leg (second-person singular present indicative ledz, third-person singular present indicative leadzi or leadze, second-person plural present indicative ligats, past participle ligatã)

  1. I tie, bind.

Related termsEdit

See alsoEdit


DanishEdit

PronunciationEdit

Etymology 1Edit

From Old Norse leikr, from Proto-Germanic *laikaz.

NounEdit

leg c (singular definite legen, plural indefinite lege)

  1. play, game
  2. (zoology) spawning (fish)
InflectionEdit

Etymology 2Edit

See the etymology of the corresponding lemma form.

VerbEdit

leg

  1. imperative of lege

Dupaningan AgtaEdit

NounEdit

leg

  1. neck; throat

DutchEdit

PronunciationEdit

VerbEdit

leg

  1. first-person singular present indicative of leggen
  2. imperative of leggen

AnagramsEdit


GermanEdit

Alternative formsEdit

PronunciationEdit

VerbEdit

leg

  1. (colloquial) first-person singular present of legen
  2. singular imperative of legen
  3. (colloquial) first-person singular subjunctive I of legen
  4. (colloquial) third-person singular subjunctive I of legen

HungarianEdit

PronunciationEdit

Etymology 1Edit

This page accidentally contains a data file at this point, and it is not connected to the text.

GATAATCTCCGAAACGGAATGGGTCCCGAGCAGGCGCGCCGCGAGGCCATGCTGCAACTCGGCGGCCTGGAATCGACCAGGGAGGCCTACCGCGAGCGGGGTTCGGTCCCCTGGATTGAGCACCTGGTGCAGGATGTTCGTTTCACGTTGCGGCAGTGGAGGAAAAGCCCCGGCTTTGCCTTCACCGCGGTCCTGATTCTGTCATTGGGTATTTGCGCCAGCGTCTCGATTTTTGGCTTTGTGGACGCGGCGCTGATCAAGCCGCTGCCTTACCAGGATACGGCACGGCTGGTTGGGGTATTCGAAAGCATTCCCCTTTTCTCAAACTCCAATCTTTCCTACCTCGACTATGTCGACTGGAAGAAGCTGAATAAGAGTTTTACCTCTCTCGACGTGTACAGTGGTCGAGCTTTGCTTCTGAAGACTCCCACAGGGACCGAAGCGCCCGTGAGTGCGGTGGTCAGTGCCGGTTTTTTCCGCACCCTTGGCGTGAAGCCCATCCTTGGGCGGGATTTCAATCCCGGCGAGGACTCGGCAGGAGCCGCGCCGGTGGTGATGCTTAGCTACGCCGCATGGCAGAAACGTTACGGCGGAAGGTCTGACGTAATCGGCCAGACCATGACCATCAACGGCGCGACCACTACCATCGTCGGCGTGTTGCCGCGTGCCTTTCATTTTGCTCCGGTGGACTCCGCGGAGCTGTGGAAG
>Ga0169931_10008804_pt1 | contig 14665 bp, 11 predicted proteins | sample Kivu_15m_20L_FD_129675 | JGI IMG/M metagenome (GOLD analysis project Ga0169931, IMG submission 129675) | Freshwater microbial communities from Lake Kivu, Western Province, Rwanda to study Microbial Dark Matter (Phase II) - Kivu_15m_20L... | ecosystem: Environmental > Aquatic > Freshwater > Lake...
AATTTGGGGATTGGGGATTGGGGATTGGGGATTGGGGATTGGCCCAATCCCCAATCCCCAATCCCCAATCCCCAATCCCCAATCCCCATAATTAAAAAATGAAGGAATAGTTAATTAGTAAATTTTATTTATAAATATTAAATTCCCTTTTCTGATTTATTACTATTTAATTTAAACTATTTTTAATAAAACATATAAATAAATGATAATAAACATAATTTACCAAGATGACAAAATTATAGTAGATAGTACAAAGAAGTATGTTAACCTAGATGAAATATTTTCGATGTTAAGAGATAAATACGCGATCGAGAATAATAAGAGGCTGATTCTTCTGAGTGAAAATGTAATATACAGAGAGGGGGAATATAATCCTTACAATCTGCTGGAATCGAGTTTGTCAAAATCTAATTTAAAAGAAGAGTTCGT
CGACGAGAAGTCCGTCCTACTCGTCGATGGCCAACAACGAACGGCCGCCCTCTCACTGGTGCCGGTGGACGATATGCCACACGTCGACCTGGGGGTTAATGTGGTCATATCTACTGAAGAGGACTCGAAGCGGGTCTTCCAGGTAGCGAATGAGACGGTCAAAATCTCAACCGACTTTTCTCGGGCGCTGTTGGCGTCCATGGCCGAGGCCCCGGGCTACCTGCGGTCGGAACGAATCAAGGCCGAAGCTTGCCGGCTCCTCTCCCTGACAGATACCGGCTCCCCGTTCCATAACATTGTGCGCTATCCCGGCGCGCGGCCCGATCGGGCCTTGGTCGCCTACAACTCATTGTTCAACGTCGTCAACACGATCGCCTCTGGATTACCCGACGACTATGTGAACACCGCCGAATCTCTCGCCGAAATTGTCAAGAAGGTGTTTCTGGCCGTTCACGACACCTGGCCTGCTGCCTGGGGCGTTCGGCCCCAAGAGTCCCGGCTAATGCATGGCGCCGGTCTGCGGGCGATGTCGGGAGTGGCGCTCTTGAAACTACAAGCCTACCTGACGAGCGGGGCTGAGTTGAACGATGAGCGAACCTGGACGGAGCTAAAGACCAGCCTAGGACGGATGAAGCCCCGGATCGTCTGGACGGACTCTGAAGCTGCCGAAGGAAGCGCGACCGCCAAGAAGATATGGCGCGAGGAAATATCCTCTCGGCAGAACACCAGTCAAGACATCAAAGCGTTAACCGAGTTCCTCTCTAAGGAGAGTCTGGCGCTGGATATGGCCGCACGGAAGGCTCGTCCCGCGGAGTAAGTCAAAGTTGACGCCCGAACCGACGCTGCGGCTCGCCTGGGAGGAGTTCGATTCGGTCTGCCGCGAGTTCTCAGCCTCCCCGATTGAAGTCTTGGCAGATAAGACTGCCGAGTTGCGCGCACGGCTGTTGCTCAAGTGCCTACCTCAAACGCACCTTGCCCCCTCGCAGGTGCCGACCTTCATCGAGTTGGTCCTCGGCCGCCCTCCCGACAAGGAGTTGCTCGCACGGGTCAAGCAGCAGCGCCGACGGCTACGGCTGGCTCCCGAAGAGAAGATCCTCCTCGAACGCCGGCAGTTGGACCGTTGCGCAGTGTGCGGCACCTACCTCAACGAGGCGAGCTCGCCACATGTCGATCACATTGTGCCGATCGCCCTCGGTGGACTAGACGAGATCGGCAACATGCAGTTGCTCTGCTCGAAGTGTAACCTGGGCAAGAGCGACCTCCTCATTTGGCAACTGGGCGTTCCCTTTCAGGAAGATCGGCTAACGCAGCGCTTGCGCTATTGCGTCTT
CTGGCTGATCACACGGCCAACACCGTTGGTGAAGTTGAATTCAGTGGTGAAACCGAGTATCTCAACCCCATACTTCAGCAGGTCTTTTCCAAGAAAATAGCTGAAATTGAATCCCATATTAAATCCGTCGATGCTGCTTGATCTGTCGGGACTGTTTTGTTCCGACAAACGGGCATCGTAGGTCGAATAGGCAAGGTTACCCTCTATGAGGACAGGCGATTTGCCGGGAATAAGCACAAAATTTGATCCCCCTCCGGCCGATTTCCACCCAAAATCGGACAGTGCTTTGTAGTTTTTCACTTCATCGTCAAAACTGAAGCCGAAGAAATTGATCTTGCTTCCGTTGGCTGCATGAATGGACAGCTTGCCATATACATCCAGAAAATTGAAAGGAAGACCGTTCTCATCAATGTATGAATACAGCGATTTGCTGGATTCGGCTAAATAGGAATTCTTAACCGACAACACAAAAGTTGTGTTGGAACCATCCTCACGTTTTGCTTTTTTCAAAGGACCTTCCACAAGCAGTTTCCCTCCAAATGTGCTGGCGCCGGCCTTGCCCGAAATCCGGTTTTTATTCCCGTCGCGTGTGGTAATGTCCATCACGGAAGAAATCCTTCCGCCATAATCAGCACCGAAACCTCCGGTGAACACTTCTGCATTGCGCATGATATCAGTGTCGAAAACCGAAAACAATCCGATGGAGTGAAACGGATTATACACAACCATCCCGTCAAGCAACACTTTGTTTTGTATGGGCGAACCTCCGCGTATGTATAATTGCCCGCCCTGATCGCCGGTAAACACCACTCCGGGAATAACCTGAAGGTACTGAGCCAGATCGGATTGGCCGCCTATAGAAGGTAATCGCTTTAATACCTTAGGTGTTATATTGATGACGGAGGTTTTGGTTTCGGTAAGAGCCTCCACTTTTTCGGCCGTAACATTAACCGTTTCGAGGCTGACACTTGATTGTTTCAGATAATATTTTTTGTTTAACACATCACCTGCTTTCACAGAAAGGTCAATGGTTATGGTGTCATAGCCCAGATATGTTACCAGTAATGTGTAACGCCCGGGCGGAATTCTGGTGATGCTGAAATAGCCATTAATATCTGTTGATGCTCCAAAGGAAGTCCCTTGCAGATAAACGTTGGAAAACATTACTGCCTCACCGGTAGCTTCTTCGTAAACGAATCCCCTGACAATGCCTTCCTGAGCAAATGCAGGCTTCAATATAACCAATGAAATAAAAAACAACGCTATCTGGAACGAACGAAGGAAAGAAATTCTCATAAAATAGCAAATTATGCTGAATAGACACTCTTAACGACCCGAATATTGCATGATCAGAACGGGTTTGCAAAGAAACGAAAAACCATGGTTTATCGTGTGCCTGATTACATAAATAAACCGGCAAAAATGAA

Back-formation from leg- (prefix forming superlative adjectives).

NounEdit

leg (plural legek)

  1. (chiefly in the plural, informal) best, most (record-setting achievement, property or amount)
    a labdarúgás legjeithe best [achievements] of football
    a legek legje (singular)the best of the best
DeclensionEdit
Inflection (stem in -e-, front unrounded harmony)
singular plural
nominative leg legek
accusative leget legeket
dative legnek legeknek
instrumental leggel legekkel
causal-final legért legekért
translative leggé legekké
terminative legig legekig
essive-formal legként legekként
essive-modal
inessive legben legekben
superessive legen legeken
adessive legnél legeknél
illative legbe legekbe
sublative legre legekre
allative leghez legekhez
elative legből legekből
delative legről legekről
ablative legtől legektől
non-attributive
possessive - singular
legé legeké
non-attributive
possessive - plural
legéi legekéi
Possessive forms of leg
possessor single possession multiple possessions
1st person sing. legem legjeim
2nd person sing. leged legjeid
3rd person sing. legje legjei
1st person plural legünk legjeink
2nd person plural legetek legjeitek
3rd person plural legjük legjeik

Etymology 2Edit

From English leg (single game or match played in a tournament).

NounEdit

leg (plural legek)

  1. (darts) leg (single game played in darts)
DeclensionEdit
Inflection (stem in -e-, front unrounded harmony)
singular plural
nominative leg legek
accusative leget legeket
dative legnek legeknek
instrumental leggel legekkel